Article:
None of us are looking forward to the looming Budget 2013. Here at RTÉ Archives we have taken a look back at 14 previous budgets. From Charles Haughey's, "We are living way beyond our means"  to the giveaway budgets of the boom years and back to the austerity of the present .

View the Exhibition

  • In 1970, An Taoiseach Jack Lynch presents the budget without Minister for Finance, Charles J. Haughey, who is unavailable due to a horse riding accident.
  • 1976, Minister of Finance Richie Ryan introduces what is regarded as the toughest budget since the Second World War. RTÉ's Halls Pictorial Weekly takes a satirical look at the Minister for Hardship.
  • In January 1980, two weeks before the budget announcement, An Taoiseach Charles J. Haughey addresses the nation on RTÉ Television stating that "We are living way beyond our means".
  • Budget 1982 fails to get passed largely due to the introduction fo a tax on children's shoes, leading to a collapse of the Fine Gael/Labour coalition and a general election.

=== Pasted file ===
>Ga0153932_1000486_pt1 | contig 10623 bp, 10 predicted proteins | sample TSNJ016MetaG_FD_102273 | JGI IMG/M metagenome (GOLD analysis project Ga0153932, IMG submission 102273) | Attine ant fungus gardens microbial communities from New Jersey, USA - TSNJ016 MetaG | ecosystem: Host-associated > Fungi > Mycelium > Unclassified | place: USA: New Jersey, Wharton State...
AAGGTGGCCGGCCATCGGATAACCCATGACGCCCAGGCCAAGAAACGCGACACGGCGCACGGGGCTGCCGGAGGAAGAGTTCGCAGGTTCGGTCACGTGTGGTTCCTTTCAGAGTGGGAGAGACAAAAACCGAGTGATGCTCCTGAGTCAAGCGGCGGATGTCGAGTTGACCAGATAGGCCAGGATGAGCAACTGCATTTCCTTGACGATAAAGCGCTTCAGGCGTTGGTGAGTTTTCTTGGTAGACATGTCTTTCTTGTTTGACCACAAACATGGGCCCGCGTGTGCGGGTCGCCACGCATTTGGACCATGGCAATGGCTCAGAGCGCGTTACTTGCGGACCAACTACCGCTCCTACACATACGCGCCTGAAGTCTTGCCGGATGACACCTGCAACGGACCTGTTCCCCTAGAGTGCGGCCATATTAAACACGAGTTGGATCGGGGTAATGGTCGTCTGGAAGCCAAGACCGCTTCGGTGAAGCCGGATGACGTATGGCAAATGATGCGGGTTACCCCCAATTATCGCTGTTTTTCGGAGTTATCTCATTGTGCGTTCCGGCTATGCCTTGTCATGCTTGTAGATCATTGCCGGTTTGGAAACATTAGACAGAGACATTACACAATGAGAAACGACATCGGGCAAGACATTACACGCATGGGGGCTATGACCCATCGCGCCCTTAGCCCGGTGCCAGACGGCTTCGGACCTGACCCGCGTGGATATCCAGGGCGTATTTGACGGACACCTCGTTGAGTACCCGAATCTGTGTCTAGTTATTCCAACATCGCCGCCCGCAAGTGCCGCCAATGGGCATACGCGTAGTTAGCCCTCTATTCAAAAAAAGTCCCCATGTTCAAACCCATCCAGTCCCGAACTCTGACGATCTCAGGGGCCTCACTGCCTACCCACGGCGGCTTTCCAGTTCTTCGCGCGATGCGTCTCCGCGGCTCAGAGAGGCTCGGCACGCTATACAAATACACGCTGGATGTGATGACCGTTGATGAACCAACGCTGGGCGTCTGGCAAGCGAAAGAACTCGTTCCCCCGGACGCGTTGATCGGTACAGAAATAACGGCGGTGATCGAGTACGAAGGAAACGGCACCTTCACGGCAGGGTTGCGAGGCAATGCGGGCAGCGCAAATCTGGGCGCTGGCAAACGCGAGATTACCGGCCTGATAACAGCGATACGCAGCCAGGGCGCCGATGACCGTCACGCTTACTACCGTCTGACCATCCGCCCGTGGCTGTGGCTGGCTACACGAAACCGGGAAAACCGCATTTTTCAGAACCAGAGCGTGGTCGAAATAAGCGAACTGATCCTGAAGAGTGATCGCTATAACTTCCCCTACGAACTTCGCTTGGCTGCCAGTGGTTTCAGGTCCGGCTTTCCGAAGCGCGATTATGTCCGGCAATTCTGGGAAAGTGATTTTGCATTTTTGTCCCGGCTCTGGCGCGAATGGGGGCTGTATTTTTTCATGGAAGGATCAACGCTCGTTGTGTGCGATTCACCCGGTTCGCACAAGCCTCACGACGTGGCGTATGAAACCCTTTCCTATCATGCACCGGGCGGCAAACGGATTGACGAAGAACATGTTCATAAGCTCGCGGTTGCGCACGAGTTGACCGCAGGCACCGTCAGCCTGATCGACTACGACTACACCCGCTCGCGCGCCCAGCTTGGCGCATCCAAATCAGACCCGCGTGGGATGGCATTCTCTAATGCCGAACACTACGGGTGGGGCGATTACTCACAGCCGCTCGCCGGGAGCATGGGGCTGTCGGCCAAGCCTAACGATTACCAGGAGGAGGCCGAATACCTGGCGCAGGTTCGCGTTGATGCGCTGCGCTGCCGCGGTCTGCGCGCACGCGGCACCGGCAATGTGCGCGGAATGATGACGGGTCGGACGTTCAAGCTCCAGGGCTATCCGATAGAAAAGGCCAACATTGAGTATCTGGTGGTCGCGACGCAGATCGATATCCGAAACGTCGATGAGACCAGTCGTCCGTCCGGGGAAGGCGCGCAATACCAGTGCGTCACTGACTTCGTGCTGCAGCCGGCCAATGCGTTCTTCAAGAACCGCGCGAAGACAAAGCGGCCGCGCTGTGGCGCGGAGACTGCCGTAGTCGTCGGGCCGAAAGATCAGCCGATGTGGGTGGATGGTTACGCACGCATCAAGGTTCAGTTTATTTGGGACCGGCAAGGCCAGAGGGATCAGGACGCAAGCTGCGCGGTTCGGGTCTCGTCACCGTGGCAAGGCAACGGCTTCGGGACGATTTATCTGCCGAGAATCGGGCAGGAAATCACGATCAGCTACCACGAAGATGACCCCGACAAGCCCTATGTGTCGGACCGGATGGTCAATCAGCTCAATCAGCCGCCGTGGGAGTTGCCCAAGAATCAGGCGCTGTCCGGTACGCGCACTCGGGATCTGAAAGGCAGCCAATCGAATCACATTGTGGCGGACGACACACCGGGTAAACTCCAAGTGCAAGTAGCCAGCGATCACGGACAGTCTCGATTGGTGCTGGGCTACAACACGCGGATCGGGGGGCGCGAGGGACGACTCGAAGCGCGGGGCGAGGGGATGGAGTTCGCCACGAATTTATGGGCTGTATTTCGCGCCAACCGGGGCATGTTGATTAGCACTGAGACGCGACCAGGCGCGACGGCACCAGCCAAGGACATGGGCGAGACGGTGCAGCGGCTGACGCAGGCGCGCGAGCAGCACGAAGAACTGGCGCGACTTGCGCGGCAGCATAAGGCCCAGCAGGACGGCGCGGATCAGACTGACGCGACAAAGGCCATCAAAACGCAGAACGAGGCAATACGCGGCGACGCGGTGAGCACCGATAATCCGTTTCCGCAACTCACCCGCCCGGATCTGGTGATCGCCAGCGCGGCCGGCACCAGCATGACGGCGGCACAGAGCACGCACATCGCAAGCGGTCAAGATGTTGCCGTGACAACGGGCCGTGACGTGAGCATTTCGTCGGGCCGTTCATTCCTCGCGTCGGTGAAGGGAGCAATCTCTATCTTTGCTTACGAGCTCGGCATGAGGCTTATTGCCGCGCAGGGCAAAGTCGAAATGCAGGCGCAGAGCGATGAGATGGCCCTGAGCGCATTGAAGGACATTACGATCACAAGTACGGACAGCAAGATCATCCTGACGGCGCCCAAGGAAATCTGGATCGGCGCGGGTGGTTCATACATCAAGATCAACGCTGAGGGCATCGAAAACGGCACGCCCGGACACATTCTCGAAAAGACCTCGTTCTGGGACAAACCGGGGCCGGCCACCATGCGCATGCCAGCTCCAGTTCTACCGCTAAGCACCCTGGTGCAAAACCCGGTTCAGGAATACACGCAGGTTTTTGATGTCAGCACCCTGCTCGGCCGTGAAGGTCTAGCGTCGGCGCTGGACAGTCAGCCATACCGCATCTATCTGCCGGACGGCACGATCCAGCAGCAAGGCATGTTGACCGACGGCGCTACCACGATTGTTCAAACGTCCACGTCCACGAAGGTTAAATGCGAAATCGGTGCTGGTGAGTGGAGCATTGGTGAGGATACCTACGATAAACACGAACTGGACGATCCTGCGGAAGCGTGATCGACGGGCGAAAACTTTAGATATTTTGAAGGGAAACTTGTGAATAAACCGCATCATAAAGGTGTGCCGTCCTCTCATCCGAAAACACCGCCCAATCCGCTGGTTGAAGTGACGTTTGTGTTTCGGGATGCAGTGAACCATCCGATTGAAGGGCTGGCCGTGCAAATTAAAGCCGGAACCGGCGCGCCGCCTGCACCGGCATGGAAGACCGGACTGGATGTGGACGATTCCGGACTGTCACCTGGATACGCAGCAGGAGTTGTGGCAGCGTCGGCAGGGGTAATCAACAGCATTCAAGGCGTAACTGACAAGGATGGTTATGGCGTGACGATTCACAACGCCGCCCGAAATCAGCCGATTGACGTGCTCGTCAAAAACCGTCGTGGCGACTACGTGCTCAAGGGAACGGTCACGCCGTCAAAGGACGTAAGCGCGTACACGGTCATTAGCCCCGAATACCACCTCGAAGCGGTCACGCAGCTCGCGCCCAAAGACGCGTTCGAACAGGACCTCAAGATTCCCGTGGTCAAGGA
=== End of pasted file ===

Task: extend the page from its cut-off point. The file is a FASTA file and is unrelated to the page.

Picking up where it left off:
• The 1984 budget is characterised by VAT hikes on cigarettes and alcohol and regarded by opposition leaders as a "dreary non-event".
  • Budget 1987, Minister for Finance Ray MacSharry introduces a pay freeze and recruitment embargo in the public sector. Kieran Mulvey of ASTI sums up his feelings on the buget by saying, "'s very hard to take skin off a skeleton".
  • 1991 sees the first televised budget speech in Dáil Eireann. Television cameras become part and parcel of budget day.
  • 1992 sees Minister for Finance, Bertie Ahern, deliver his first budget.
  • The 1995 Rainbow Government budget is marred by information leaks and the resignation of Minister for Finance Phil Hogan.
  • The year 2000 sees Minister for Finance, Charlie McCreevy, deliver what many describe as the greatest giveaway budget in the history of the state.
  • In 2004, decentralisation plans completely overshadow any budget announcements.
  • Brian Cowen's 2007 budget is viewed by back-benchers as generous but is viewed with scepticism by opposition parties.
  • 2011 is the year of the final Fianna Fáil budget. After years of give-away budgets, the country is in financial ruin and austerity has arrived.
  • 2012 marks the most austere budget in decades. Budget 2012 also sees a new format for budget announcements over a two day period.